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Question. What is an attested technical term for the following kind of pleonasm? Has this been described scientifically and where? What are other examples than the one I give below?

Let N be a noun. Let n be a noun modifier. Let a be an adjective. Assume the following

  • The compound 'n N' lexically exists.
  • There is nothing pleonastic about 'n N' in that not every 'N' is an 'n N', in any reasonable sense.
  • The compound 'a n N' however, is pleonastic, in that every 'n N' is 'a'.
  • The compound 'a n N' is however, not quite so pleonastic that every 'N' were 'a', too: there do exist 'N' which are non-'a'.

End of Question.

Example. a := bicyclic, n := mountain, N := bike. This results in

  • bicyclic mountain bike

Here, all the above are satisfied:

  • 'mountain bike' lexically exists.
  • The compound 'mountain bike' is not pleonastic at all; by far not every bike is a mountain bike, in any reasonable sense.
  • The compount 'bicyclic mountain bike' is pleonastic, in a reasonably clear sense: no usual mountain bike has a number of wheels other than 2.
  • There exist bikes which are non-bicyclic, in that there exist unicycles. So this is an example of the kind of pleonasm in the question: it is only pleonastic to add the 'a' to the 'n N'. It is not pleonastic to add 'a' to 'N' alone. (Note that 'bicyclic bike', while unusual, is not pleonastic, and appropriate in certain contexts, in view of unicycles or training wheels.)

    (This is not my main motivation for this question, yet the compound I am really interested in I prefer not to give, for several reasons, already because it is so specifici to a scientific subfield that it would be incomprehensible to most.)

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    Note that not every modifier to a noun that already has that property is necessarily pleonastic. Depending on the situation, you may wish to use it to highlight that particular property. – Eleshar Dec 2 '18 at 21:29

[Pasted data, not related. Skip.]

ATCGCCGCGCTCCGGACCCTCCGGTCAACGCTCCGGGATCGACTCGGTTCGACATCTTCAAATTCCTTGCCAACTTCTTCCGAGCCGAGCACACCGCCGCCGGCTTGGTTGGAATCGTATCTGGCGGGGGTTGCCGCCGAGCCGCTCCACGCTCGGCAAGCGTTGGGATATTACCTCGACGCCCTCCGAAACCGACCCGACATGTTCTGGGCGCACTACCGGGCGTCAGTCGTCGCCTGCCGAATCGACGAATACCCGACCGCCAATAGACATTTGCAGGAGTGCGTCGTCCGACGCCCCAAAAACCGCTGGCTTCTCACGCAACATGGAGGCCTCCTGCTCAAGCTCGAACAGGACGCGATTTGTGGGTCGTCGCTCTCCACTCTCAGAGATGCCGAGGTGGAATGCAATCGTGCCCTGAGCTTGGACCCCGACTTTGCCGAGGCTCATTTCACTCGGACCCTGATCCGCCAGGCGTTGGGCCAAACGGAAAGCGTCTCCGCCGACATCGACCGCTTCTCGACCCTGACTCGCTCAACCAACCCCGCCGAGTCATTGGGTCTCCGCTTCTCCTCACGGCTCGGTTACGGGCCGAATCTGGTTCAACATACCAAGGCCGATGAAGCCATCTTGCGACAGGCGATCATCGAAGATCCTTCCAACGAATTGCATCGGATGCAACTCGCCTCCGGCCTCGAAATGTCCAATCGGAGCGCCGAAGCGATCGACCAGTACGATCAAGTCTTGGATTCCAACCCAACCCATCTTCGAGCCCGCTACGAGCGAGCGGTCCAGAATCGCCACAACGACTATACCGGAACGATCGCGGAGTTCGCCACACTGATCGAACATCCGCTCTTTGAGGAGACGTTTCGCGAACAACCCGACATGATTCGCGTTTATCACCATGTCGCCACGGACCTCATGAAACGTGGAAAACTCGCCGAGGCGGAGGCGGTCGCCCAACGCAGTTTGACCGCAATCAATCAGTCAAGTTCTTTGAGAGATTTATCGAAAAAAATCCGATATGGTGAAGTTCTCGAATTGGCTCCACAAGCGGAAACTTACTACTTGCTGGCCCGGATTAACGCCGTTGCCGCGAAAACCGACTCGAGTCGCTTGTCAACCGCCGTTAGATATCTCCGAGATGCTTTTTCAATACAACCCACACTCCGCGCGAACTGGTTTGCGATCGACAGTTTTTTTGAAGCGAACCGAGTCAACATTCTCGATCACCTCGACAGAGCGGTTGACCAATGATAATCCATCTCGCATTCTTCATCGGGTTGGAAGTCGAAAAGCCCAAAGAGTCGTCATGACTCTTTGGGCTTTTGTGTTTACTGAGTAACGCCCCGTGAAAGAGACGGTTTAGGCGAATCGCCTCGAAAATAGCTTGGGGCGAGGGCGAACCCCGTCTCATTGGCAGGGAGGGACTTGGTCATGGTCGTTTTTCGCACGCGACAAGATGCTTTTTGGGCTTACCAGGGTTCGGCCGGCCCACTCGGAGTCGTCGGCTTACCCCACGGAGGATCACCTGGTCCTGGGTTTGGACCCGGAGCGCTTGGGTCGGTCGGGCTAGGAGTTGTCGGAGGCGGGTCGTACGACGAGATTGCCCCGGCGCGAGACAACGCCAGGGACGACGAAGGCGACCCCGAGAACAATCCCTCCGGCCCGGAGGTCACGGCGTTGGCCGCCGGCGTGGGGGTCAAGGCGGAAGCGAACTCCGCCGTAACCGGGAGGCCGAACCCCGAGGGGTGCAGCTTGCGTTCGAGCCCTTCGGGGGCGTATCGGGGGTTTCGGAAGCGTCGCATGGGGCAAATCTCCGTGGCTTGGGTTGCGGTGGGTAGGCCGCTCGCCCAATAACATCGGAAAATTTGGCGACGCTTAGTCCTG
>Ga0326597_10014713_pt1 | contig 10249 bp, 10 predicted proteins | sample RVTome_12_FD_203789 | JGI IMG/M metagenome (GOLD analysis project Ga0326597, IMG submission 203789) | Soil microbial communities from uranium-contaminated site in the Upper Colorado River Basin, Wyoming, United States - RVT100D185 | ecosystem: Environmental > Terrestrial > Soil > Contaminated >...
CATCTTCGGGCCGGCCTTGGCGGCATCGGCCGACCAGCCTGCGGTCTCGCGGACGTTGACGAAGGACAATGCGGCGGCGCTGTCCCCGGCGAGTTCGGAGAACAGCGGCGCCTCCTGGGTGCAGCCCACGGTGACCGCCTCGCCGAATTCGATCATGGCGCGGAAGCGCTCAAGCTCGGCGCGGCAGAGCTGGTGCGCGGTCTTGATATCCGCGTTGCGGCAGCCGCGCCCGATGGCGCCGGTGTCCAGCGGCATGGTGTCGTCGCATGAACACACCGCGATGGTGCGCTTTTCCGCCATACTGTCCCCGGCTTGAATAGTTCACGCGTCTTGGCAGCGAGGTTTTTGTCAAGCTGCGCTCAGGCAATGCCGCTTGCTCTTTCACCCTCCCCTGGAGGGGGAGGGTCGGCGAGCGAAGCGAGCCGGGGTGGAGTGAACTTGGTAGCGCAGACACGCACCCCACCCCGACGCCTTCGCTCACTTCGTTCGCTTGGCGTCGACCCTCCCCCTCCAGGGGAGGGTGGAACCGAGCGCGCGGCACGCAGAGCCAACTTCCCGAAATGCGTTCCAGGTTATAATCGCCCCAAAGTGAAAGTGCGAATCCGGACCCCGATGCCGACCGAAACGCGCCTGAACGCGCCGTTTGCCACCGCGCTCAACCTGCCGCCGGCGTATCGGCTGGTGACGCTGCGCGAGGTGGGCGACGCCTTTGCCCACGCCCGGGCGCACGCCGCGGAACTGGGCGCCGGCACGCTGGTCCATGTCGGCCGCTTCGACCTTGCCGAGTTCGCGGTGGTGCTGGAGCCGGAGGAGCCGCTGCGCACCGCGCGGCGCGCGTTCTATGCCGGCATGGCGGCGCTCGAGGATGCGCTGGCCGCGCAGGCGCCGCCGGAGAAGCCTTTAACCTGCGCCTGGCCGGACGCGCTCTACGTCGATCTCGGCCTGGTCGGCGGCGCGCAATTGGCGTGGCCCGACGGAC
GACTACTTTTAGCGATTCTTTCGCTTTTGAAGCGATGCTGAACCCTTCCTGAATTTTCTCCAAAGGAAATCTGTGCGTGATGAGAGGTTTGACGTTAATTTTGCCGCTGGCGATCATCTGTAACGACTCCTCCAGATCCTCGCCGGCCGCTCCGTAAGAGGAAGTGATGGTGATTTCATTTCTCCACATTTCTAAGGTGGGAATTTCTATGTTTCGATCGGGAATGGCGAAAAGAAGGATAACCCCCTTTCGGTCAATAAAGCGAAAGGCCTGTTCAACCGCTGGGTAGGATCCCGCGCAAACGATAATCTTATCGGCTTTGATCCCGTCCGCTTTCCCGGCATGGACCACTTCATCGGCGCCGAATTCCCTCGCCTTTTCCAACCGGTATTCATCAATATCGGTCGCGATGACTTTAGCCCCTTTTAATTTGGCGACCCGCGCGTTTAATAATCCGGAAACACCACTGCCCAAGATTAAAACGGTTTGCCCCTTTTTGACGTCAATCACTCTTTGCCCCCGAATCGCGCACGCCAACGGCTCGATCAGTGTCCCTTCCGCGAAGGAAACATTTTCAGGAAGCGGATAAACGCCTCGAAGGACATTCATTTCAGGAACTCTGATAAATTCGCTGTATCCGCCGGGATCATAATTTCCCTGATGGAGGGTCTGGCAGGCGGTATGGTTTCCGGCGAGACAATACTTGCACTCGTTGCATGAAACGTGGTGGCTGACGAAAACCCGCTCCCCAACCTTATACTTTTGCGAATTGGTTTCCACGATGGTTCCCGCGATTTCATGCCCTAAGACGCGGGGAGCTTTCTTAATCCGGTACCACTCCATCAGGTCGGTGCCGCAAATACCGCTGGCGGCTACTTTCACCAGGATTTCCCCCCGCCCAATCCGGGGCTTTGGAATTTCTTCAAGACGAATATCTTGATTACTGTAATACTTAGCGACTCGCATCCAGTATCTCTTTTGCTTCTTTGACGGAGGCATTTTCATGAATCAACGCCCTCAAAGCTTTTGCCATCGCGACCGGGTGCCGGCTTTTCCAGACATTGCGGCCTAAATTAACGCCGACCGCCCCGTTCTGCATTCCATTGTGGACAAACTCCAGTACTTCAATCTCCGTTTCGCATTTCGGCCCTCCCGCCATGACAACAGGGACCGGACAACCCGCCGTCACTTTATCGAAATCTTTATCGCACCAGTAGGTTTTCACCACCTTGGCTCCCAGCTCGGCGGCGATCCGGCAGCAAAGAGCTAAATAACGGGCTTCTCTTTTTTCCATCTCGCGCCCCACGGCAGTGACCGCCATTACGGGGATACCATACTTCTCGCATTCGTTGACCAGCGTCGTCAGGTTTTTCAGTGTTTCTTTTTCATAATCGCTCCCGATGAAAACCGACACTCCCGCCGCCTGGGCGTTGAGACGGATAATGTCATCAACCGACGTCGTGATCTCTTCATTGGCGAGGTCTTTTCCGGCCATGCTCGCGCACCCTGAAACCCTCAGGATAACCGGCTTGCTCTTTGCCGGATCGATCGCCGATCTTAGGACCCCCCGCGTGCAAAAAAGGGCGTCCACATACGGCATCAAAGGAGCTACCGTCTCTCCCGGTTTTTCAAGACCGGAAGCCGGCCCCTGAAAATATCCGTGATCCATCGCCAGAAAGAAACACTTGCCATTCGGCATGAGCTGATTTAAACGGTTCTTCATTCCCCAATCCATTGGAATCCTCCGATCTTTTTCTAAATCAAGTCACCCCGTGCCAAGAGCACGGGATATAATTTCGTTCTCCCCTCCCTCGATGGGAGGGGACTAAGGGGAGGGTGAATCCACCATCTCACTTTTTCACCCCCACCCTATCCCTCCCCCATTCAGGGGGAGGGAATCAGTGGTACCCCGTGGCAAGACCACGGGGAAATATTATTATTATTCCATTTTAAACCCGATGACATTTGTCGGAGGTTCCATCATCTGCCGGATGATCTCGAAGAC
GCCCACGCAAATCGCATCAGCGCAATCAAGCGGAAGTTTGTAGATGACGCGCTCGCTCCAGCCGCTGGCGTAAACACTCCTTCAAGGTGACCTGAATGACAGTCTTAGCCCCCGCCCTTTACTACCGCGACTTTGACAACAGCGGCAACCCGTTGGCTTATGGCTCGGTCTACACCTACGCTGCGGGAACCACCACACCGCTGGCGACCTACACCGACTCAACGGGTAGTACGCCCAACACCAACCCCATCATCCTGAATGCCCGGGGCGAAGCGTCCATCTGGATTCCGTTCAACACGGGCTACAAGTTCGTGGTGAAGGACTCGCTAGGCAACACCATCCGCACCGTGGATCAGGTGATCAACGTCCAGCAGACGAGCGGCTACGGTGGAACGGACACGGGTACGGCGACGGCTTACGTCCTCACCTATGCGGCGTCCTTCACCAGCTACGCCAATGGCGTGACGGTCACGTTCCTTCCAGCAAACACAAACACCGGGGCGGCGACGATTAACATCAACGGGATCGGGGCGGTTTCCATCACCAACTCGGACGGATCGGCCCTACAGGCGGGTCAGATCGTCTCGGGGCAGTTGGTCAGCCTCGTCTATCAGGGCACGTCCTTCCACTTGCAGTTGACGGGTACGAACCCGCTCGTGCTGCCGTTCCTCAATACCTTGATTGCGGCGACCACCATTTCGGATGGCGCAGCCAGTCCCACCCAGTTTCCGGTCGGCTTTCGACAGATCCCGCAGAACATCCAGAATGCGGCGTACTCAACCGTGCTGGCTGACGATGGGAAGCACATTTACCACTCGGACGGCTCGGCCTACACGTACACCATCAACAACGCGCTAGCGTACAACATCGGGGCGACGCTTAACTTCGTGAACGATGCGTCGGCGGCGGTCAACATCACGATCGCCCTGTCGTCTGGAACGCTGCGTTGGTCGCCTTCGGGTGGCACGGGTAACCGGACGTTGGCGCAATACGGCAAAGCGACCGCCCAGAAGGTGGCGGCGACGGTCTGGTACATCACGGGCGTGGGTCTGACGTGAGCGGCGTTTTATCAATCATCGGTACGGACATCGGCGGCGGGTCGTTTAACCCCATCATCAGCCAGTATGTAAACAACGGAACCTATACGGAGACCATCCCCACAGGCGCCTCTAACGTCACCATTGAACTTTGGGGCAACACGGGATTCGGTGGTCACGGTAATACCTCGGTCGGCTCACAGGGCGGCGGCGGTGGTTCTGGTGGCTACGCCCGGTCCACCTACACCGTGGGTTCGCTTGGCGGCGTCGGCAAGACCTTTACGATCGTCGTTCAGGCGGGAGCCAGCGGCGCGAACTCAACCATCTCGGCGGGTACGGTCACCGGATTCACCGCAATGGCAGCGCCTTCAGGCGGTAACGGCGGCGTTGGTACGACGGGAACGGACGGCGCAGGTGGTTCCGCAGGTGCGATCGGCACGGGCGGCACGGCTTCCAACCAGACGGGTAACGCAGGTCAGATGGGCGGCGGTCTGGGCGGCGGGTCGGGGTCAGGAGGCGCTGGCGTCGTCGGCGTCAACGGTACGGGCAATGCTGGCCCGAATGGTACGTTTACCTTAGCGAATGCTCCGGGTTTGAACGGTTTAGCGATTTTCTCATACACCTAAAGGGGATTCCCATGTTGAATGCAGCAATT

• In another thread concerning adjective-order, I suggested an example, part of which was "black silk top hat". Someone countered that, although not all top hats are black, all silk top hats are black. This would imply that "black" is pleonastic here. – Rosie F Jan 1 '19 at 8:31
  • The terminology you have chosen (in place of your real terminology) is problematic here. We have to make some assumptions, in particular that: "bicyclic" can only "two-wheeled" and not "bike-like"; that "bike" includes unicycles (this is debatable), and that mountain unicycles don't exist (they do). I'd rather not have to analyze the semantics of bikes when they aren't, as you admit, even germane to your question. Can you come up with an example that is closer to your real domain? – Mark Beadles May 2 '19 at 17:00
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It's a plain old pleonasm. For example German "weißer Schimmel" is the prime example of pleonasm to the point that it is the vulgar name for the concept. In english it's a white white horse but Schimmel, to my surprise may also be a grey horse, so white grey horse is just a different shade of grey while white is an ideal that doesn't exist. Your view on the issue may be obscured because you see mountain-bike as two words. As a German writing compoundnouns fused together, I see it differently and I might suggest that bike is a compound of two onesylablewords, all the same.

In linguistics, absent technical terms, the prime example is often taken as a namesake for the phenomenon. I lack a better example, but this kind of pleonasm would then be guest's bicycle mountain bike.

Edit after your update: (n N) = NP, N = NP; Hence (a NP) = (a N). If you parse (bicyclic mountain) as constituent, you'd have to wonder what that would be, and the phrase would be nearly ungrammatical, if (mountain bike) wouldn't be a lexical item. Constructions where the adjective can apply to both (n) and (N) are prefarable, "brown chocolate bar". A chocolate bar of brown chocalate covered in white sugar coating would not fulfil that requirement. It is and isn't a brown chocolate bar. A rectangular chocolate bar does fulfill the requirement. It is pleonastic for (N), but not for (n). Hence a favourable reading may be applied that doesn't presume the speaker were an idiot. Conversely, a round chocolate bar would be a contradiction for (a N), a round bar, but makes sense for (a n), round chocolate; For (n N), it depends, and so the meaning of "bar" could change over time. This works because chocolate is polysemous (substance, piece, the experience "I had chocolate", I like [to eat] chocolate", a certain product).

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  • Google Search spreads pleonasms such as "off-road mountain bike". – amI Oct 2 '18 at 5:39

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